During our lives, most of us experience different diseases. More or less serious, they all affect us one way or another. It would be advised to be careful and check ourselves out when we experience any kind of symptoms. Today we’re going to talk about heat exhaustion. It’s not as serious as a heat stroke, but if you start experiencing symptoms, then it’s time to be worried. This medical condition can be experienced by the persons that have been exposed for a long time to heat or high temperatures. To reach the point of heat exhaustion, it takes several days or weeks of exposure. There are two types of heat exhaustion: water depletion and salt depletion.
- Sweating, Nausea and Weakness
Individuals with heat exhaustion tend to experience symptoms such as profuse sweating, weakness, muscle cramps, nausea, headaches and vomiting. When the dehydration escalates, it can lead to lightheadedness and fainting. If the sick person stands up instantly, it might experience syncope. In some cases, some patients suffer from a low-grade fever.
- Muscle Cramps, Confusion
Cramps can be harsh. If rehydration and stretching won’t diminish the pain, you should ask for medical care. If the person becomes confused, emergency services should be called in, because a heat stroke may occur.
- Increased Heart Rate
Likely symptoms of heat exhaustion include increased heart rate, problems in concentrating, elevated blood pressure, chest pains, breathing insufficiency and dark colored urine. It is important for the doctor to think about another diagnosis. There are other infectious illnesses that have the same symptoms.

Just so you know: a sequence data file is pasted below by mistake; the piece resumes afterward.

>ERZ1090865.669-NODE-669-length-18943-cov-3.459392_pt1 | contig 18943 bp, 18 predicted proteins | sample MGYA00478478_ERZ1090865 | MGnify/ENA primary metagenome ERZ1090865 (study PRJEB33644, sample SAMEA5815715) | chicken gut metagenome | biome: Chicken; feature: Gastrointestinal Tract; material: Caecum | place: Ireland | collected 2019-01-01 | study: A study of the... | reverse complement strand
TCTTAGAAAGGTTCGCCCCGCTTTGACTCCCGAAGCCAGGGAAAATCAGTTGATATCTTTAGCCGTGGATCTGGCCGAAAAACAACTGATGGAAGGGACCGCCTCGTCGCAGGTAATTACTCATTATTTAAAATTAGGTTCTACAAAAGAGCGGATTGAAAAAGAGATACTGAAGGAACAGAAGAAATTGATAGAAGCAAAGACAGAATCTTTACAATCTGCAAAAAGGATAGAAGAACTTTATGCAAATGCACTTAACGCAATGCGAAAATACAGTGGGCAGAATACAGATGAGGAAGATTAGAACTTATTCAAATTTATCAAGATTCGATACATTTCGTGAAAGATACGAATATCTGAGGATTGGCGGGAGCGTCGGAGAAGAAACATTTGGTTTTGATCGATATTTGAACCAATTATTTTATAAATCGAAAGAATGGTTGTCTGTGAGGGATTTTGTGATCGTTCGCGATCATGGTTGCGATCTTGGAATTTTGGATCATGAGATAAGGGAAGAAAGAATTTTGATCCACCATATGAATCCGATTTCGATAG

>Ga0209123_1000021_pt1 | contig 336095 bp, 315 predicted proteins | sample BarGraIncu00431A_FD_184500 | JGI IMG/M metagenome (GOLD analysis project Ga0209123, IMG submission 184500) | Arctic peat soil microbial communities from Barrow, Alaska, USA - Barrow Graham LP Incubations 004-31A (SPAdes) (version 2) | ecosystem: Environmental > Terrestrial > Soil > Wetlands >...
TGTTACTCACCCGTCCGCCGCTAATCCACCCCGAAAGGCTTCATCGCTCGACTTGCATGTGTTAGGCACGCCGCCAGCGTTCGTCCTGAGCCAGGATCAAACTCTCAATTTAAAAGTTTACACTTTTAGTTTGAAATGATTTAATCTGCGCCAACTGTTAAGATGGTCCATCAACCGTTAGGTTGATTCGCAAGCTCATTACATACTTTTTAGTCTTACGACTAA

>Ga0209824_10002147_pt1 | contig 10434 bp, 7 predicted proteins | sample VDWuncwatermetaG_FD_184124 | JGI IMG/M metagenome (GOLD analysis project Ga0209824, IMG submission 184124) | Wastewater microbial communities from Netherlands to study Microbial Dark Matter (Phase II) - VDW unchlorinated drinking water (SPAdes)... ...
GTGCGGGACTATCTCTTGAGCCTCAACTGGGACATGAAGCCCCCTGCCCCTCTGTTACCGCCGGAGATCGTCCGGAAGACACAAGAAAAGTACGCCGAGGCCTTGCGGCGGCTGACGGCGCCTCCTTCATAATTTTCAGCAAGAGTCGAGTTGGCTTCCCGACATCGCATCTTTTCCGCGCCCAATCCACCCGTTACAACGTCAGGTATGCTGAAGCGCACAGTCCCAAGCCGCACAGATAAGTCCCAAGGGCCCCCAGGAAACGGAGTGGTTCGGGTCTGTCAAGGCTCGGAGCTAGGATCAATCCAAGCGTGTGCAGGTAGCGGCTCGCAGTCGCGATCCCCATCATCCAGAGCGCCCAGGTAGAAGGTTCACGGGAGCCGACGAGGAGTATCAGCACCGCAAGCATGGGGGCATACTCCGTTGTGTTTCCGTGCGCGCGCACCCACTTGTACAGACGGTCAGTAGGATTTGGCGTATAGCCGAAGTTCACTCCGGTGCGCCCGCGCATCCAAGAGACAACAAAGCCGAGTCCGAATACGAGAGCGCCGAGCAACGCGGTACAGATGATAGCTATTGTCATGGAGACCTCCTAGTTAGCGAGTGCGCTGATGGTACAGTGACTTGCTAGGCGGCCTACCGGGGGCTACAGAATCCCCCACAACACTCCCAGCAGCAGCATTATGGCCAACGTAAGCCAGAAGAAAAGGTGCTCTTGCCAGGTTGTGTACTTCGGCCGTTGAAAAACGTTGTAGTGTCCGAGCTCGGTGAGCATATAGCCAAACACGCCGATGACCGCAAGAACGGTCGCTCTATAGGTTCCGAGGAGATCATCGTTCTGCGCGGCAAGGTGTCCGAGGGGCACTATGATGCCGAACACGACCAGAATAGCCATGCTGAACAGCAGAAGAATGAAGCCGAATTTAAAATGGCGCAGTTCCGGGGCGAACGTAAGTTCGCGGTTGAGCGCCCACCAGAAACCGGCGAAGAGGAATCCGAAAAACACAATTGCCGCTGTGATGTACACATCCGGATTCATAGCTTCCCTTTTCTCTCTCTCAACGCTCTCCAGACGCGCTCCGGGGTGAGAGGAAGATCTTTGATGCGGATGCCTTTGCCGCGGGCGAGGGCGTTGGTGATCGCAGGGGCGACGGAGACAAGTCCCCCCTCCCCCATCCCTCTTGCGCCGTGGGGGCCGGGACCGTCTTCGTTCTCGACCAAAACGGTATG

What Are the Causes of Heat Exhaustion?
The most common situation is exposure to the sunlight. The people that suffer from this medical situation are being exposed too much to high temperatures. More exactly, the time spent out in the heat, especially for longer periods of time, is very dangerous. The body can’t cool itself anymore and the internal organs are having difficulties. Another cause is high humidity. Even though we are sweating, the body fluid does not flush out and it doesn’t cool the body down. Dark colored clothes are not the best choice if you’re planning on going outside on a torrid day. Also, wearing a few layers can cause overheating.
What Is the Treatment?
The first step for recovery is cooling down the body. The individual must be laid to rest, placed in the shade. Removing the extra clothes may help with the air circulation across the body. Also, a spray with cool water may come in handy, by stimulating evaporation. The next step is rehydration. Starting with small sips of water and other electrolyte replacement drinks should do the trick. But this might be a real problem if the person that has been struck by heat exhaustion can’t drink, due to nausea or vomiting. If rehydration fails, then the water loss must be replaced with intravenous fluids. The process won’t be stopped until the patient urinates. That is a sign that there is enough fluid in the body.